I've been accessing Classmates.com a lot lately and have even posted a message on the message board referring those who grew up in the '50s and '60s (and anyone else) to go to your site (hope that is not a problem). Do you remember Howard Goodman, or Richard Bucky or Dennis Angel from Pasteur or Hamilton days ? They all lived either on Crescent Heights or Point View St. and I think may have been in the same year class as you.

Anyway, again just wanted to tell you that I appreciate what you've created. Since yesterday, I've been looking for the milkman to deliver our 4 GLASS bottles of milk and am waiting for the Helms truck to make his rounds (Yum-Yum)

Best regards..Greg (Nairn) Thomas..Pasteur- class of '62....Hamilton--class of '65

Hello Paul--

I feel kind of stupid because after I emailed that question I kept on exploring your website and came across the answer to the question,  with your map.  I never heard of Comey Av., probably because my turf stopped at the projects at the end of Crescent Hgts. Blvd.  I currently live in the Sierra Foothills in Calaveras County, near Angels Camp. 

Whenever I return to L.A. I get sick to my stomach when I see all the graffiti on the buildings that used to be my homeland.  I sure do remember Baloney Creek though; used to hunt lizards with a kid named Paul Marantz who lived in the "rich" area, i.e., Beverlywood.  Did you ever ride your bike up La Cienega and hike up to the reservoir in Baldwin Hills?  That was great fun!!  Also, are you familiar with the novels of Bruce Kimmel?  The Kritzer series?  Great nostalgia. 

My turf  pretty much stopped at the street, forgot the name, that now borders the Kaiser? hospital.  The one that now has a Chevron gas station on the corner of La Cienega.  However, my dad worked as a prop man at MGM from the late '20's to 1970 so I explored Culver City a little bit.  I used to drive him to work at 5:00 a.m. right after I got my driver's license so I could have the car to go to Hami.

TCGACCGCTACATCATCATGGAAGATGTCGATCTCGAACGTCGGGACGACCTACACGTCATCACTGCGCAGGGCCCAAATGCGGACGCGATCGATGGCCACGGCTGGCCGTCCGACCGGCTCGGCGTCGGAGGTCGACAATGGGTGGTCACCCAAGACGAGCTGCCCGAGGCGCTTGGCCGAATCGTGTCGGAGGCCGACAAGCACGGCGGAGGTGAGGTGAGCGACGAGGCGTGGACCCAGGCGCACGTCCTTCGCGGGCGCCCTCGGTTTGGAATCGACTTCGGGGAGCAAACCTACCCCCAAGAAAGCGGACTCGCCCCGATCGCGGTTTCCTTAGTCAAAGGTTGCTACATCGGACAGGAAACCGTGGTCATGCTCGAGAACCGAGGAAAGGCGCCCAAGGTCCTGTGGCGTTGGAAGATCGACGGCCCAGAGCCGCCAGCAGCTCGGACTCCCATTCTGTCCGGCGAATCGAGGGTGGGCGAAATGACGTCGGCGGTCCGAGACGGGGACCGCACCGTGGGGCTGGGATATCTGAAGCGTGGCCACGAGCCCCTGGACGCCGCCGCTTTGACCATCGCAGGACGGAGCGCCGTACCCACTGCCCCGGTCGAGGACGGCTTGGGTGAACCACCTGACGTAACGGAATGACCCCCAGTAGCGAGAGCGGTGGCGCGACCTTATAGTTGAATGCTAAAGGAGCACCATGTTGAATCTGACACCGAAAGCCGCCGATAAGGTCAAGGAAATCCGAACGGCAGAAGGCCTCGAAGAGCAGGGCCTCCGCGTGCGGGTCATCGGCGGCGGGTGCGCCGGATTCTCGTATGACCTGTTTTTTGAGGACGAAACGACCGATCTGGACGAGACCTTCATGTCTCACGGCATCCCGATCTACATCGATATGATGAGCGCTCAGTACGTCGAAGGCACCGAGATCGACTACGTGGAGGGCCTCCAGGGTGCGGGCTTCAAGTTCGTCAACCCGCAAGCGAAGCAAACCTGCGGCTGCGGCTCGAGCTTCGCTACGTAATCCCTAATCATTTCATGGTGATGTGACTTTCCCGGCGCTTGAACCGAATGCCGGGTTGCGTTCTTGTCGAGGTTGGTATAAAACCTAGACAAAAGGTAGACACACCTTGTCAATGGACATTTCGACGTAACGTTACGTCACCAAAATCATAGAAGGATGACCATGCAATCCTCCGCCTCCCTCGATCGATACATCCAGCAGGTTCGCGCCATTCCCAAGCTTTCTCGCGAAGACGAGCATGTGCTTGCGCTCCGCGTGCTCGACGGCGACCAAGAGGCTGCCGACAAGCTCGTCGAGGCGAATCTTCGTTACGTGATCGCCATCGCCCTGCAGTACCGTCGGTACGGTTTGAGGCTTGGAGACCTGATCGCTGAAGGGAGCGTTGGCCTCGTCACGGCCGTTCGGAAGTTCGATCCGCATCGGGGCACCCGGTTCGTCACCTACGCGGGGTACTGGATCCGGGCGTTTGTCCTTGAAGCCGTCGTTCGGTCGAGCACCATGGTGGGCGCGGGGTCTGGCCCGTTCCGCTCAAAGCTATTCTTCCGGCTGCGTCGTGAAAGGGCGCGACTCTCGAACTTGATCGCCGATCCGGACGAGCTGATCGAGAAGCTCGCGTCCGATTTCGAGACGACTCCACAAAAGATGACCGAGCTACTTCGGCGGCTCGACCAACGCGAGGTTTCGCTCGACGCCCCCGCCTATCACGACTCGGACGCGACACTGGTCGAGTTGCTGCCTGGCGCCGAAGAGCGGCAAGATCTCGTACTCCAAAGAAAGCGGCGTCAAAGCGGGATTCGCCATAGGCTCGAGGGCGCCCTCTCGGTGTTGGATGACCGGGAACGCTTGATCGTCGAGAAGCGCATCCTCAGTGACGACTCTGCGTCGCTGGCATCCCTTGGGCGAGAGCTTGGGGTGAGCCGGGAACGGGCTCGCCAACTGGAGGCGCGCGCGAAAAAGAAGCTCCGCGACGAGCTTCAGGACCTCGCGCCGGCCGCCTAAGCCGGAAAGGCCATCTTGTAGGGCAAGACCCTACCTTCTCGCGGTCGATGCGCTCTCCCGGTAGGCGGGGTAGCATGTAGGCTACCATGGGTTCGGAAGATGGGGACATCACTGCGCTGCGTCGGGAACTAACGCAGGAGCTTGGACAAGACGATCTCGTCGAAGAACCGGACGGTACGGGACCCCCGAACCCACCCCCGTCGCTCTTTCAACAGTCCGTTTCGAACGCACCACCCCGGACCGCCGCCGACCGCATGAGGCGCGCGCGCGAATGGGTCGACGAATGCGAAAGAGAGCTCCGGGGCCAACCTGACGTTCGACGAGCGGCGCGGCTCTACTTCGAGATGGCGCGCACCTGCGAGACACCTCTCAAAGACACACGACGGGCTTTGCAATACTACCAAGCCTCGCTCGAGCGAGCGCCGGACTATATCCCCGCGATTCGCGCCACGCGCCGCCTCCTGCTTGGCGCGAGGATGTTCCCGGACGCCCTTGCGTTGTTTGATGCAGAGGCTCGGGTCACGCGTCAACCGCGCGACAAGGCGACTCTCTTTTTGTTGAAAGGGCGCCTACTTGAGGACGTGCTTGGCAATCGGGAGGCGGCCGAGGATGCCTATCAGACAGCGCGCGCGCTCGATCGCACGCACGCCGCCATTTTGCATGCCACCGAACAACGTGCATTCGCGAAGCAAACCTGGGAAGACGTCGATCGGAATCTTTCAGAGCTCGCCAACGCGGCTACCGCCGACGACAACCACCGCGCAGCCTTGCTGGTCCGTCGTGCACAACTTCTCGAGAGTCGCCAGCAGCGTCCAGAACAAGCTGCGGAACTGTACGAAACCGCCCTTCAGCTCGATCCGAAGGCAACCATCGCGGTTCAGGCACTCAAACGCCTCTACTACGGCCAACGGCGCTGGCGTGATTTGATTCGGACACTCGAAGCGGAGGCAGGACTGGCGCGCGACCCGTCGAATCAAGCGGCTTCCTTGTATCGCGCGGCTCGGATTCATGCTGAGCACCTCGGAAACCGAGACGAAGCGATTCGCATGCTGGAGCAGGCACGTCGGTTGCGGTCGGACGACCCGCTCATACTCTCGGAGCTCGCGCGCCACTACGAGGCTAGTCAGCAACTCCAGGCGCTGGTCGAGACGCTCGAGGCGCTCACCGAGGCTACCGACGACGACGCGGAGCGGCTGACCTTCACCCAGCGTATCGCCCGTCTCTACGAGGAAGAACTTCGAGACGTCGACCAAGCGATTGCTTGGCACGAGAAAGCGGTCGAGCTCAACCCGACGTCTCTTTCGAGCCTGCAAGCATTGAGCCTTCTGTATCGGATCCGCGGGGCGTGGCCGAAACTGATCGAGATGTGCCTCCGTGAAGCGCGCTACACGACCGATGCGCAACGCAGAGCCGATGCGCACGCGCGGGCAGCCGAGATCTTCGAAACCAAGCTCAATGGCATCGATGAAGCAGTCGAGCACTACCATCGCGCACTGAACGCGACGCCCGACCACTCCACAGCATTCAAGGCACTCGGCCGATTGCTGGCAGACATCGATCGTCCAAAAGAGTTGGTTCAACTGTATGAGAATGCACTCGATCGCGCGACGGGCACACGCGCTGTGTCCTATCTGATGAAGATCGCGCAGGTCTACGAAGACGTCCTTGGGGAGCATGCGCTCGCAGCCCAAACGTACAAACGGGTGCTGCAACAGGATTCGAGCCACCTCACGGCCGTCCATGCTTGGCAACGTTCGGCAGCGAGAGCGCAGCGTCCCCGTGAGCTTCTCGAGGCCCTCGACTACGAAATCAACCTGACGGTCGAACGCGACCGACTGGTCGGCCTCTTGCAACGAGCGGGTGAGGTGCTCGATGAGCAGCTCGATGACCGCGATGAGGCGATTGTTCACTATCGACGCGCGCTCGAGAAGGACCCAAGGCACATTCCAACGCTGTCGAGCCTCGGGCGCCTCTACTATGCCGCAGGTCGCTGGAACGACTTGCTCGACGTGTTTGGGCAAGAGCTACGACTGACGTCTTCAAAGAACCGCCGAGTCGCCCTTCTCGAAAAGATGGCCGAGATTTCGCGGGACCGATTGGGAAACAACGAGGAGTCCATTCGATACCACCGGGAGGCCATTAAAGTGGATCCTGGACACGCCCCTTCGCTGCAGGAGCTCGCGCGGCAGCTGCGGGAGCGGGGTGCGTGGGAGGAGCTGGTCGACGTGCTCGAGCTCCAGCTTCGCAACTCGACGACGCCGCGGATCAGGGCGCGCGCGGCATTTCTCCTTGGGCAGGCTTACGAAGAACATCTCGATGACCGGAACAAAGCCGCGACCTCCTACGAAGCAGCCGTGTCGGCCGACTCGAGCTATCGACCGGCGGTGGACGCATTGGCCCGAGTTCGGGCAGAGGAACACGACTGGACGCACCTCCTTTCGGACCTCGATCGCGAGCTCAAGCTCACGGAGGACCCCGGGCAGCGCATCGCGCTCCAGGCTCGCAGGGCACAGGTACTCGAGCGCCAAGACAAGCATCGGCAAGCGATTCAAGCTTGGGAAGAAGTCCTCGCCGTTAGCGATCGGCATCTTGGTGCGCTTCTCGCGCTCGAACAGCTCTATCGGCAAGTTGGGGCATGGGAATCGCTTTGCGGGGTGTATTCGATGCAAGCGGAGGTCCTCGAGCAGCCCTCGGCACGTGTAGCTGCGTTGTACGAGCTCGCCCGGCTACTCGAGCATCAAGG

Used to stop at Mary Eveleyn's Donut Shop in CC often, and of course, as a kid frequented the Culver and Meralta Theatres.  For a year or so I also worked at Balian's Market on Venice as a box boy.  (This is going to be a rambling narrative, so please excuse me) Paul and I would take the lizards we caught, fence swifts and alligator lizards, to Beryl's Pet Shop in CC and trade or sell them. 

And who could forget the Helms Bakery and the Helms trucks going around the neighborhood with that distinctive whistle and the wooden trays of goodies that the driver pulled out for us to view products?  Remember the paper (light cardboard) Helms trucks we got and put together? 

Interesting, when I focus on a particular area of my turf, see a visual image of it as a child, so much comes back.  I faintly remember a shop teacher at Pasteur who also owned a plastics company on Venice, probably near you.  We cut pieces of sheet plastic, laminated them various colors, and made things in that shop.  Purses, medallions, etc.  I remember using a buffing machine to bring the edges of the plastic to a high shine.

That pretty much takes care of that area of town for me.  Most of my adventures took place North of there.  Of course I remember Thriftown? Market, but my family shopped more at Daylite and Big Town?  I remember Big Town before they cut the door into the common wall between it and Ralph's 5 & 10.  On your website you mentioned an alley or road near you with businesses such as Bic and a sheet metal shop?

I have no recollection of that area at all.  What else was around it that I might remember?  I'm going to sign off now, but the 25 minutes I have been on the computer jarring my memory represents maybe 2% of my experiences.  Next time I'll travel North on La Cienega an hit such places as Marty's Bike Shop, Adhor, Piece O' Pizza, etc.  If you have time, write back with some of your memories.  I'm sure I'll have many in common.